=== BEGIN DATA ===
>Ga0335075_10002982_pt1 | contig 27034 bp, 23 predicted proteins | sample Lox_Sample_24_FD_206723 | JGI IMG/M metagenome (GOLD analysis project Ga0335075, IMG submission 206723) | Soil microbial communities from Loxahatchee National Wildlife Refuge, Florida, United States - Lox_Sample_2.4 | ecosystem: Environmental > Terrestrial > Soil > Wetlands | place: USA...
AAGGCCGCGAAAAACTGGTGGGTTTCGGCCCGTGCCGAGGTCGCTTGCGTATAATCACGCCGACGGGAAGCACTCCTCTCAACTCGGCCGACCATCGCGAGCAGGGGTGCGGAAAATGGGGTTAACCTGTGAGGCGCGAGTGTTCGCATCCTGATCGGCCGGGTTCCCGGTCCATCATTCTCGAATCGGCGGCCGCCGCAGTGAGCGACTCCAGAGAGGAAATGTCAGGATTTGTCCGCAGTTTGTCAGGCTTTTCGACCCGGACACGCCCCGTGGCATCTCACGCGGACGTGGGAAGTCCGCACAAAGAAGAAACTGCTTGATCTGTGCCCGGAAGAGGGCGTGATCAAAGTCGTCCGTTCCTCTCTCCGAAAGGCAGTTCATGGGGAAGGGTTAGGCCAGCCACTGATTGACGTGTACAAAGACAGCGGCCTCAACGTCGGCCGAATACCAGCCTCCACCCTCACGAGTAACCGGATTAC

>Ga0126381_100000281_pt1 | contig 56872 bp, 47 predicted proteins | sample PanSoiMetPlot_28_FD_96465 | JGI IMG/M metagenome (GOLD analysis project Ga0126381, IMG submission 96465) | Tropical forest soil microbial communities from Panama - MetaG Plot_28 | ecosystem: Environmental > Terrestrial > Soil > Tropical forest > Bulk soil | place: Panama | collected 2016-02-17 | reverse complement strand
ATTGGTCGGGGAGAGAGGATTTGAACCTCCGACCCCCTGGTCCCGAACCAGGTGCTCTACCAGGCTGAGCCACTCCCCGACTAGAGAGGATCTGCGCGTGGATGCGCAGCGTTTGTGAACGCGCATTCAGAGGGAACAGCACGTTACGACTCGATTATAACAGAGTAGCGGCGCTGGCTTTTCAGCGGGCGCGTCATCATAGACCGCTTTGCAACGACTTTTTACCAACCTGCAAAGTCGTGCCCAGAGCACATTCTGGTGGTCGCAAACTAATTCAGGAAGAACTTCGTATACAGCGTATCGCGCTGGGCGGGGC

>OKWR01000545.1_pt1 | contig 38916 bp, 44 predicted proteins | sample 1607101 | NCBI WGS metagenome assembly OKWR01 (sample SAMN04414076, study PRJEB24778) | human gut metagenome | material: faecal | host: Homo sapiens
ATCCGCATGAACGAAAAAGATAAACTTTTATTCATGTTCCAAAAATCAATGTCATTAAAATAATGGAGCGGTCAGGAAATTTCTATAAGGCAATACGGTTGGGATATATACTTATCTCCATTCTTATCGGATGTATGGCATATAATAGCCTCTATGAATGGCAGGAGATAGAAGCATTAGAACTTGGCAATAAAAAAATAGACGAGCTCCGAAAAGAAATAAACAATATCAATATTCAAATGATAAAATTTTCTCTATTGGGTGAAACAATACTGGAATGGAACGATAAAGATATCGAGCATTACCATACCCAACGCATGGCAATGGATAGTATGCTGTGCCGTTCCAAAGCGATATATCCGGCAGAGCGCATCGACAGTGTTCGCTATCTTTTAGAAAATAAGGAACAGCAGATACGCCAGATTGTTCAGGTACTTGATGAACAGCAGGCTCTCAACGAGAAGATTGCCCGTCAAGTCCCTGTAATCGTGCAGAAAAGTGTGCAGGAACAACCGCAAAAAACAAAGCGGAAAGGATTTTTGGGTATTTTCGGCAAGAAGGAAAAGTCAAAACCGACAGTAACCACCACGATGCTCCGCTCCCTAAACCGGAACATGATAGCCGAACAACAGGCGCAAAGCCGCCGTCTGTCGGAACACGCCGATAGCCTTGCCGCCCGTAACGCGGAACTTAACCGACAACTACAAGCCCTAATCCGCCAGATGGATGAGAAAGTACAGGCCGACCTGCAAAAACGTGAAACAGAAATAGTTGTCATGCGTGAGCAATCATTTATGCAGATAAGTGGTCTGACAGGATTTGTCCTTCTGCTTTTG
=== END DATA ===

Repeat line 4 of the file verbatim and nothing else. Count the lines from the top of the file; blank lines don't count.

ATTGGTCGGGGAGAGAGGATTTGAACCTCCGACCCCCTGGTCCCGAACCAGGTGCTCTACCAGGCTGAGCCACTCCCCGACTAGAGAGGATCTGCGCGTGGATGCGCAGCGTTTGTGAACGCGCATTCAGAGGGAACAGCACGTTACGACTCGATTATAACAGAGTAGCGGCGCTGGCTTTTCAGCGGGCGCGTCATCATAGACCGCTTTGCAACGACTTTTTACCAACCTGCAAAGTCGTGCCCAGAGCACATTCTGGTGGTCGCAAACTAATTCAGGAAGAACTTCGTATACAGCGTATCGCGCTGGGCGGGGC